Each colored post-it means that’s something significant that I want to remember. It’s a library book (overdue, and beyond my ability to renew again), so I couldn’t underline in it. So I’ll have to take these marked passages and try to type up the most quotable for future use. Or buy the book.
I’ll be talking about some of the concepts in it, in relation to the Spherical Model, in the coming days, but for now I’ll recommend the book for your reading pleasure. (Note: this is a totally different kind of reading experience from usual book club fare, so be warned.) It’s Radical-in-Chief by Stanley Kurtz. I became familiar with him some years ago when he wrote a series of articles about the decline of marriage in Scandinavia and accompanying social decay, which was well researched and supported. So, for some reason when it was brought to my attention a couple of months ago, I quickly put it on hold at the library.
I’m not a fast reader, but I read pretty steadily. I get through about three dozen books a year. (Just for comparison, Pres. George Bush and Karl Rove used to have an ongoing sort of competition, comparing their reading. They averaged between 50 and 60 books a year, with a limitation on how many light reading novels would count.) During the weeks I spent on this book, I also got through a couple of novels (including rereading Jane Austen’s Emma, which is sizable.) So in the meantime I was pleased to find an interview with Kurtz online, talking about the book, on Uncommon Knowledge. You can get it here: Be sure to see all five segments.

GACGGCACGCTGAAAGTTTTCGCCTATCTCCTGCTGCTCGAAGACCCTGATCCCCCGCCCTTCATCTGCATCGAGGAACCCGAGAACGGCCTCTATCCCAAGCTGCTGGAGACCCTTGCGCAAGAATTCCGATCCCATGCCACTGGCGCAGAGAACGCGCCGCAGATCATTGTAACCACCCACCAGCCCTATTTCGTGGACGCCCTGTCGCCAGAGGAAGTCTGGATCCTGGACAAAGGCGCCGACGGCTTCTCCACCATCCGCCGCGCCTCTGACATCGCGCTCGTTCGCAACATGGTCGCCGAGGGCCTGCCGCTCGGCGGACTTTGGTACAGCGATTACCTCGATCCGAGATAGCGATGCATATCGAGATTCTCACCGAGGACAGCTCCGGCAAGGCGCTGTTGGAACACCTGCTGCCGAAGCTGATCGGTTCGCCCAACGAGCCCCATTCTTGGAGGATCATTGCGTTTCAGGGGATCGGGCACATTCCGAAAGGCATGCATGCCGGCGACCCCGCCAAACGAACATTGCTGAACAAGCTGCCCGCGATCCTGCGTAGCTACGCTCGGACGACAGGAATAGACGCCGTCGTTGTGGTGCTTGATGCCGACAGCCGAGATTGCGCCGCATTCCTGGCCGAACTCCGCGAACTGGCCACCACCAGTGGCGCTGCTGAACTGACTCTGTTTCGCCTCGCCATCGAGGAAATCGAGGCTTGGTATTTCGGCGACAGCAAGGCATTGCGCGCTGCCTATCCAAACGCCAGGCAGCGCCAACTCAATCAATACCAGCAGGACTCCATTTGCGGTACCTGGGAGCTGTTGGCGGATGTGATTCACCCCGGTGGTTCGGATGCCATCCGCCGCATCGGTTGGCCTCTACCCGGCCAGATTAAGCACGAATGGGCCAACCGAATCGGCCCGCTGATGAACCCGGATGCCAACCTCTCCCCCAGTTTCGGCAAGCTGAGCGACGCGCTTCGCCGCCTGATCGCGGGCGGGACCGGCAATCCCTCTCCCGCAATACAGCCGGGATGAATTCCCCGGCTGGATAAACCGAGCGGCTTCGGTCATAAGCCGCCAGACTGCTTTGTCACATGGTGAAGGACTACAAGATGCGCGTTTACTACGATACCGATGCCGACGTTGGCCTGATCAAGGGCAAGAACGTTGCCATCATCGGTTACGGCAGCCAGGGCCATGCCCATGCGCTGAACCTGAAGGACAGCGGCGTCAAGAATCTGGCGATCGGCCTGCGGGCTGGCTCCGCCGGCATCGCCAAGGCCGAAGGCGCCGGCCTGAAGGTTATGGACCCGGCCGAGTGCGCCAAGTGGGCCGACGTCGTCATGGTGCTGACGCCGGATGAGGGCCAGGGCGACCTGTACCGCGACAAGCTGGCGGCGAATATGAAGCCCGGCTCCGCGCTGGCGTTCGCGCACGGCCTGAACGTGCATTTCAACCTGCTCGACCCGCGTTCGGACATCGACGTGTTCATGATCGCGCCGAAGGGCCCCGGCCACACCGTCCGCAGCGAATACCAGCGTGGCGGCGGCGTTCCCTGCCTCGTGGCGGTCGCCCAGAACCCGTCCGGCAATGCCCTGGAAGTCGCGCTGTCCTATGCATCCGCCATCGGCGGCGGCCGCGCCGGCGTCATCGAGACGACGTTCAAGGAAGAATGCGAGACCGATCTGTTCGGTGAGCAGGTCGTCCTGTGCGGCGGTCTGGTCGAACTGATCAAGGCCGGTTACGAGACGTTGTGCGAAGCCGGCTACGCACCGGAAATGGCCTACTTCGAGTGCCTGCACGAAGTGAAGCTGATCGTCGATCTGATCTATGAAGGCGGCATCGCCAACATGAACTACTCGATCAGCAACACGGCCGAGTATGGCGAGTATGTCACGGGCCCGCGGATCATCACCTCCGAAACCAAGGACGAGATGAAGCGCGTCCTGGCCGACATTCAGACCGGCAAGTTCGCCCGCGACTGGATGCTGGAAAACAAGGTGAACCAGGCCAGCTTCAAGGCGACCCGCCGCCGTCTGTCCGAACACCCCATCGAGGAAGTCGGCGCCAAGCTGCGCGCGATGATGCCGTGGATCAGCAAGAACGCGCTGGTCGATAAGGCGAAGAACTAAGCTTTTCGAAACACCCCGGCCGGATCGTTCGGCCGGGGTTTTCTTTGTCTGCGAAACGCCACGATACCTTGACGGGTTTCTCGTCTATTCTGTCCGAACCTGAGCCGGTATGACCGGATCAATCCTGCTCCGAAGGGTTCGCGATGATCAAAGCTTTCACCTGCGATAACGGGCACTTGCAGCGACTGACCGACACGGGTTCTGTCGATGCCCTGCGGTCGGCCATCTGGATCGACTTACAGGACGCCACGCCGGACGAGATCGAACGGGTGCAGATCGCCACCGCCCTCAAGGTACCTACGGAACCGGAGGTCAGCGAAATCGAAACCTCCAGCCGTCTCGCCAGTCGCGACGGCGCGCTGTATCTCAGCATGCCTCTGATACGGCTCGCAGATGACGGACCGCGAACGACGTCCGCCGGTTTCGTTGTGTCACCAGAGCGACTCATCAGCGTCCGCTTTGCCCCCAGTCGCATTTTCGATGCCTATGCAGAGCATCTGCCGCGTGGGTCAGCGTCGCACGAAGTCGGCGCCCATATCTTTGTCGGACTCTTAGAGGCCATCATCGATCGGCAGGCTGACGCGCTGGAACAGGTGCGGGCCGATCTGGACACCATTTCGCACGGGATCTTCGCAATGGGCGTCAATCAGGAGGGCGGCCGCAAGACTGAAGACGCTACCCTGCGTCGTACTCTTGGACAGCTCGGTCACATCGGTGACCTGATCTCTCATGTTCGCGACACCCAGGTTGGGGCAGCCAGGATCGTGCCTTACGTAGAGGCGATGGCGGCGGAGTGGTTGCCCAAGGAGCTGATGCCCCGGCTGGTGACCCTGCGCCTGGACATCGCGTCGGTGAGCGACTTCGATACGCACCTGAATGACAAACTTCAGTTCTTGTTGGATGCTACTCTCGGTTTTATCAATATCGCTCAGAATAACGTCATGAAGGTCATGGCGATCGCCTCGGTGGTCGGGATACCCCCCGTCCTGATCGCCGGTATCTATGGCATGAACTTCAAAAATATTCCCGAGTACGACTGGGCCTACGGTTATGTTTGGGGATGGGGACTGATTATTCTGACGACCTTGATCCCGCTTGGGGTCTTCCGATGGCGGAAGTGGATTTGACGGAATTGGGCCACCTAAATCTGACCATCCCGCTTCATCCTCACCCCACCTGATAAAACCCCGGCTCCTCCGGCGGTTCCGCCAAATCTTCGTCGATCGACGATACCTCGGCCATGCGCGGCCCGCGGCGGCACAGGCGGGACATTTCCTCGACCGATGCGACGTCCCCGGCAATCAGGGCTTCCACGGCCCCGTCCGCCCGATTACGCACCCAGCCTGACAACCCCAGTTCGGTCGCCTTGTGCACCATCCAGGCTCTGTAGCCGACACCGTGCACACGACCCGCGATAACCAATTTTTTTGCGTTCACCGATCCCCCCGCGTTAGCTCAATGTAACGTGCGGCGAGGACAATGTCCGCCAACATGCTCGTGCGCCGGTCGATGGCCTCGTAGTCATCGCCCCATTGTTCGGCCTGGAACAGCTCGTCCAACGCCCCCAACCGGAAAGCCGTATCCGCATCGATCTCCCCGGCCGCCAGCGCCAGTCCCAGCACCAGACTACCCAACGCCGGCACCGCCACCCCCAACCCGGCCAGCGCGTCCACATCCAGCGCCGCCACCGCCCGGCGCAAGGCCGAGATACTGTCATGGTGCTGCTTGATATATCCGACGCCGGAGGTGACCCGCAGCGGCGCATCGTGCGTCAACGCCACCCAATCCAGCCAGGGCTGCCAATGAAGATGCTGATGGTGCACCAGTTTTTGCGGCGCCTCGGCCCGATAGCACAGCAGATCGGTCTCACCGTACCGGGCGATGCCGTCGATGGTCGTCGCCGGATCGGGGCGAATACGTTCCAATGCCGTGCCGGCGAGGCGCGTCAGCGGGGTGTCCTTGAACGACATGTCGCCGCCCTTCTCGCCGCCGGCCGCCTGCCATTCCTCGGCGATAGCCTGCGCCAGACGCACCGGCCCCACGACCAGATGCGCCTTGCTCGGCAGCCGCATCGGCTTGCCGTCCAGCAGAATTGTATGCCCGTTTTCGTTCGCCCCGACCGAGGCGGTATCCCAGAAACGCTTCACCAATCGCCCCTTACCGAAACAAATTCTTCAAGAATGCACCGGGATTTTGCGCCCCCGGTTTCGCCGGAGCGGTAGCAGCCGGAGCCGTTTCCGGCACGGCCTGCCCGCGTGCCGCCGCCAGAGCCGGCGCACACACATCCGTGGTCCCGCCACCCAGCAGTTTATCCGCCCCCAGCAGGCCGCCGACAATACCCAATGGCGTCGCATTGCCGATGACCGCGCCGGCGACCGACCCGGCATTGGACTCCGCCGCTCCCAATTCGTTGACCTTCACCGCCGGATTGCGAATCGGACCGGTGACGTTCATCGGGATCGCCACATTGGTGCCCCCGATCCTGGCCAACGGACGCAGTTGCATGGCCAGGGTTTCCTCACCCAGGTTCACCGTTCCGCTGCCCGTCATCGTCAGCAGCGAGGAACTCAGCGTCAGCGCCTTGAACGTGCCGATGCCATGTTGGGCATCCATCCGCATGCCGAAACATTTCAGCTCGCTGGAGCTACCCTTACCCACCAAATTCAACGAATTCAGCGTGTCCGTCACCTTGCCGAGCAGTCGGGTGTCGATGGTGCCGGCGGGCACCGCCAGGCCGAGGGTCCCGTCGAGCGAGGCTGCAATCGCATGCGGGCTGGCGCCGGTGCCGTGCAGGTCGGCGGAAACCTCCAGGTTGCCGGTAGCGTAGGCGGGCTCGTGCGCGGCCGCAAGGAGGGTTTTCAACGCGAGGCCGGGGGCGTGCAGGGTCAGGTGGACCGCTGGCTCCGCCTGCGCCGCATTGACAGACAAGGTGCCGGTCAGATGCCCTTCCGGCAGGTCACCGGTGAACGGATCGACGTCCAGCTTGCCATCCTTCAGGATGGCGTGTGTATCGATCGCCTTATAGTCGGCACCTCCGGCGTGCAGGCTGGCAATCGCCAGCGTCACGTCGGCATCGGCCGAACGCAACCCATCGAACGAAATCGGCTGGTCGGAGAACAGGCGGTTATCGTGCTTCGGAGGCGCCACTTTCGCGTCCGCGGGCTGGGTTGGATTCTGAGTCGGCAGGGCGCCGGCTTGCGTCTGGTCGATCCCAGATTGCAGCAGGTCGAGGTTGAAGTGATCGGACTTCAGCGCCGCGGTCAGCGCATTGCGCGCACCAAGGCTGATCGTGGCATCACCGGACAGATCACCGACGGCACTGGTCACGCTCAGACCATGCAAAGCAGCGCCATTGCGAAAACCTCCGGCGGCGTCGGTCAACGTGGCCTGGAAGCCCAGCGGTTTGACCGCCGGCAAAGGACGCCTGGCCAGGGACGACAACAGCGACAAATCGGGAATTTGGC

I'm about to reveal something personal. Uncommon Knowledge interviews are my favorite late night viewing pleasure—way beyond Leno and Letterman. (I could view them anytime, but late night is my least interrupted.) If I were to have a crush on someone in media, it would be the gentleman who does these interviews. [I am putting this here as a test to see if Mr. Spherical Model reads my blog.] He’s relatively nice looking, in a staid and conservative way, and he’s also very smart. I might call him “cool,” but probably no one else would; when I use the word, it clearly doesn’t translate the same way as when my daughter, Social Sphere, uses it.
His viewpoint as a conservative is evident, but he never asks gotcha questions; he asks questions that show he understands what he’s read and wants the author(s) being interviewed to have the opportunity to explain his line of thinking as thoroughly as possible. The format is simple (and unchanging over the years). They sit at a solid wood table on a nice rug, with nothing else visible, so all the focus is on the conversation. (Although there's an old episode where he comes in on a motorcycle, while still appearing just as "cool" by my definition, before an interview with the late Milton Friedman. A classic.) It’s all very civilized. In the Spherical Model definition of civilized. So, now you know the kind of person you’re reading—someone who gets excited when a new Uncommon Knowledge interview becomes available. I know; I’m not normal. But I'm OK with that.